Results - Across the entire participant group, word-nonword amplitude differences were diminished. The average word-nonword amplitude difference at T3 was related to receptive vocabulary only if 5 or more word stimuli were understood.
Conclusions - If ERPs are to ever have clinical utility, their construct validity must be established by investigations that confirm their associations with predictably related constructs. These results contribute to accruing evidence, suggesting that a valid measure of auditory word processing can be derived from the left temporal response to words and nonwords. In addition, this measure can be useful even for participants who do not reportedly understand all of the words presented as experimental stimuli, though it will be important for researchers to track familiarity with word stimuli in future investigations.
Supplemental Material - https://doi.org/10.23641/asha.5614840.
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In vivo neuroimaging and behavioral correlates in a rat model of chemotherapy-induced cognitive dysfunction.
Barry RL, Byun NE, Tantawy MN, Mackey CA, Wilson GH, Stark AJ, Flom MP, Gee LC, Quarles CC
(2018) Brain Imaging Behav 12: 87-95
MeSH Terms: Animals, Antineoplastic Agents, Brain, Brain Mapping, Cognitive Dysfunction, Conditioning, Psychological, Disease Models, Animal, Doxorubicin, Fear, Female, Fluorodeoxyglucose F18, Magnetic Resonance Imaging, Neuroimaging, Positron-Emission Tomography, Radiopharmaceuticals, Rats, Sprague-Dawley, Recognition, Psychology, Tomography, X-Ray Computed
Show Abstract · Added March 14, 2018
Adjuvant chemotherapy has been used for decades to treat cancer, and it is well known that disruptions in cognitive function and memory are common chemotherapeutic adverse effects. However, studies using neuropsychological metrics have also reported group differences in cognitive function and memory before or without chemotherapy, suggesting that complex factors obscure the true etiology of chemotherapy-induced cognitive dysfunction (CICD) in humans. Therefore, to better understand possible mechanisms of CICD, we explored the effects of CICD in rats through cognition testing using novel object recognition (NOR) and contextual fear conditioning (CFC), and through metabolic neuroimaging via [F]fluorodeoxyglucose (FDG) positron emission tomography (PET). Cancer-naïve, female Sprague-Dawley rats were administered either saline (1 mL/kg) or doxorubicin (DOX) (1 mg/kg in a volume of 1 mL/kg) weekly for five weeks (total dose = 5 mg/kg), and underwent cognition testing and PET imaging immediately following the treatment regime and 30 days post treatment. We did not observe significant differences with CFC testing post-treatment for either group. However, the chemotherapy group exhibited significantly decreased performance in the NOR test and decreased F-FDG uptake only in the prefrontal cortex 30 days post-treatment. These results suggest that long-term impairment within the prefrontal cortex is a plausible mechanism of CICD in this study, suggesting DOX-induced toxicity in the prefrontal cortex at the dose used.
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18 MeSH Terms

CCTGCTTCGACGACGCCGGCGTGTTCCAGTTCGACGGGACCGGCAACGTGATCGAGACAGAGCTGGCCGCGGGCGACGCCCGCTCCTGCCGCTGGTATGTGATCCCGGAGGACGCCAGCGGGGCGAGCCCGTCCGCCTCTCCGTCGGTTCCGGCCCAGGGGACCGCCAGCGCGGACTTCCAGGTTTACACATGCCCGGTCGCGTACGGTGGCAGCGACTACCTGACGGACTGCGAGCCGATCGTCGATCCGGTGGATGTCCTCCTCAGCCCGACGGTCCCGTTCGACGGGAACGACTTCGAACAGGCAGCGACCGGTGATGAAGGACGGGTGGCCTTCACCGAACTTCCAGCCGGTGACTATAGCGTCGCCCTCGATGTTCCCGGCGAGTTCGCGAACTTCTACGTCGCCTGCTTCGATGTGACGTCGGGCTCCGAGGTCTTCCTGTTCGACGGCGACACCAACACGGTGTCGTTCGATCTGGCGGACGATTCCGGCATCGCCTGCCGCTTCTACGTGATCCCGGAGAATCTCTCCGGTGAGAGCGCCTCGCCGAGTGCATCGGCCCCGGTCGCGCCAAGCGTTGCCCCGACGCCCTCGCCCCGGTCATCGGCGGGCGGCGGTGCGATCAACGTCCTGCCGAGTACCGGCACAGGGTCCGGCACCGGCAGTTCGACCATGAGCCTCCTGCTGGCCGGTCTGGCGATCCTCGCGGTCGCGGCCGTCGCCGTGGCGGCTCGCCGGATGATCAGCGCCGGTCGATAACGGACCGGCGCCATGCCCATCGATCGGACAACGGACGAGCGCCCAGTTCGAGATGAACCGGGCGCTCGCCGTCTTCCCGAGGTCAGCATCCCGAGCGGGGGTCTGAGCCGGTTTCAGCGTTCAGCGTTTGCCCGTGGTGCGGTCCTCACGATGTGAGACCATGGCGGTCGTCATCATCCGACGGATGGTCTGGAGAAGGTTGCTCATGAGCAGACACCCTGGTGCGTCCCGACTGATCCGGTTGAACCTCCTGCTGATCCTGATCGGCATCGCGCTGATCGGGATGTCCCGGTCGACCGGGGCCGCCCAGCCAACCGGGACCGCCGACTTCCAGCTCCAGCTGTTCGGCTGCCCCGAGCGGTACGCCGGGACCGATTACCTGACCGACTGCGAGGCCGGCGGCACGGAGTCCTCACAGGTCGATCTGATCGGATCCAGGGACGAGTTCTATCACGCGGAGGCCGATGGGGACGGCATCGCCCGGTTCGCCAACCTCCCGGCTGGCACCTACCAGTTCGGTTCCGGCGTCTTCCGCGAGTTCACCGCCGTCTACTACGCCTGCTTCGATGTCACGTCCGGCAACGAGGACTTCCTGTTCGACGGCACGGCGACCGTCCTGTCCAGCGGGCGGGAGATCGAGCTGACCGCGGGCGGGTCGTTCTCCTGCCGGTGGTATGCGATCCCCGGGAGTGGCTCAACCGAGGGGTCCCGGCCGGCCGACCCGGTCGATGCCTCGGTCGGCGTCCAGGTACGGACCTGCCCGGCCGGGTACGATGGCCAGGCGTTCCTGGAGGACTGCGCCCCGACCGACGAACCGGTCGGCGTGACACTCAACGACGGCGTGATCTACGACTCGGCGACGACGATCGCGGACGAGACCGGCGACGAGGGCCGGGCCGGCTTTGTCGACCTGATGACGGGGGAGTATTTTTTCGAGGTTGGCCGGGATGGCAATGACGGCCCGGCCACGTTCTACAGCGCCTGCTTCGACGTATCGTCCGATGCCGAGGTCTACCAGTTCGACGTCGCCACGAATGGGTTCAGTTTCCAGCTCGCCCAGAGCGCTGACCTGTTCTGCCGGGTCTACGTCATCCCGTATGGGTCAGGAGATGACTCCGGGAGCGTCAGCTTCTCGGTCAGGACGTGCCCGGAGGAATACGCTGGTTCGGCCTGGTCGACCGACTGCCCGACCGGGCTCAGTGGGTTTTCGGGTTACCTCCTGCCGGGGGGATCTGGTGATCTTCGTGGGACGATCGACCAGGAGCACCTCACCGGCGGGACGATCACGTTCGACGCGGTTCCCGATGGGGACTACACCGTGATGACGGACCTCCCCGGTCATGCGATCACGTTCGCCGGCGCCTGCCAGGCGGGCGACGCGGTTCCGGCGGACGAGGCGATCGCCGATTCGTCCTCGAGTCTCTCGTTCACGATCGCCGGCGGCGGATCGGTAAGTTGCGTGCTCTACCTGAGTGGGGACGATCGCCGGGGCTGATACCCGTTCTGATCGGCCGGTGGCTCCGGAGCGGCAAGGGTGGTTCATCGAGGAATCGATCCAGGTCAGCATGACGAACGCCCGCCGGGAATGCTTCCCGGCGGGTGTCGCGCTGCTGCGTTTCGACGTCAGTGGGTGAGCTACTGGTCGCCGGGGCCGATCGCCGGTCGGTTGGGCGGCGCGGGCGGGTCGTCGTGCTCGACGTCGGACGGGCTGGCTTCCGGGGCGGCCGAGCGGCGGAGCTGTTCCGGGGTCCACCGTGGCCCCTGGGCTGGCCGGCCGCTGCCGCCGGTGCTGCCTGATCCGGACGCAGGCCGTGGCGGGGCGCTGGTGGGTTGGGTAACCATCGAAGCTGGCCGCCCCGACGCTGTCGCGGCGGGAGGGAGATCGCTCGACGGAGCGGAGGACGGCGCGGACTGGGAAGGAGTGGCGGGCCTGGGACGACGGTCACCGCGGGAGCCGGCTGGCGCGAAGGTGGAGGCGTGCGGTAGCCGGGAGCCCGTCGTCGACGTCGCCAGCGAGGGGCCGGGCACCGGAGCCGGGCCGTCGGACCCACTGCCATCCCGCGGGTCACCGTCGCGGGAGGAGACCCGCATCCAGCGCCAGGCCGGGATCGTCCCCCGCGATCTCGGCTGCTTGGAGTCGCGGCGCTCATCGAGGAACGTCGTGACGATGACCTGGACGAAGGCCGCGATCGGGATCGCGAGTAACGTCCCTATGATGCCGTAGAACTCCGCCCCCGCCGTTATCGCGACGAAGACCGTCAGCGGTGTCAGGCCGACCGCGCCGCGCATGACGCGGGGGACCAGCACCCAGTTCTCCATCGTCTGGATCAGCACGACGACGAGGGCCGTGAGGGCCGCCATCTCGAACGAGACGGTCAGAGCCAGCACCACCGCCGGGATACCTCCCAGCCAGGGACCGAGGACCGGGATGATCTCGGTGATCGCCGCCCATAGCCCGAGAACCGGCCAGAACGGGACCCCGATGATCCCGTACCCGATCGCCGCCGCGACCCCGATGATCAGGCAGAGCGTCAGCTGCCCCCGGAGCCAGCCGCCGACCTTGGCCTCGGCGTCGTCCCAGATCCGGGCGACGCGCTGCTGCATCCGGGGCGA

Beta-band activity represents the recent past during episodic encoding.
Morton NW, Polyn SM
(2017) Neuroimage 147: 692-702
MeSH Terms: Adolescent, Adult, Beta Rhythm, Female, Humans, Male, Memory, Episodic, Mental Recall, Pattern Recognition, Visual, Recognition, Psychology, Speech Perception, Time Factors, Young Adult
Show Abstract · Added May 4, 2017
While much research has focused on understanding how individual stimuli are encoded in episodic memory, less is known about how a series of events is bound into a coherent episode. Cognitive models of episodic memory propose that information about presented stimuli is integrated into a composite representation reflecting one's past experience, allowing events separated in time to become associated. Recent evidence suggests that neural oscillatory activity may be critically involved in this process. To examine how oscillatory activity contributes to binding of information across events, we measured scalp EEG as participants studied categorized lists of people, places, and objects. We assessed their memory for the lists using free recall, allowing us to characterize the temporal and semantic organization of the studied items in memory. Using pattern classification, we identified EEG activity during encoding at a range of frequencies and scalp locations that was sensitive to the category of presented stimuli. In the beta band (16-25Hz) at right posterior electrodes, we observed activity that was also sensitive to the category of recently presented stimuli. This neural activity showed two characteristics consistent with a representation of the recent past: It became stronger when multiple items from the same category were presented in succession, and it contained a fading trace of the previous category after a category shift. When items were separated by an inter-item distraction task, this integrative beta-band activity was disrupted. Distraction also led to decreased semantic organization of the studied materials without affecting their temporal organization; this suggests that distraction disrupts the integration of semantic information over time, preventing encoding of items in terms of the semantic context of earlier items. Our results provide evidence that beta-band activity is involved in maintaining information about recent events, allowing construction of a coherent representation of a temporally extended episode in memory.
Copyright © 2017 Elsevier Inc. All rights reserved.
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13 MeSH Terms
Prefrontal Cortex-Mediated Impairments in a Genetic Model of NMDA Receptor Hypofunction Are Reversed by the Novel M PAM VU6004256.
Grannan MD, Mielnik CA, Moran SP, Gould RW, Ball J, Lu Z, Bubser M, Ramsey AJ, Abe M, Cho HP, Nance KD, Blobaum AL, Niswender CM, Conn PJ, Lindsley CW, Jones CK
(2016) ACS Chem Neurosci 7: 1706-1716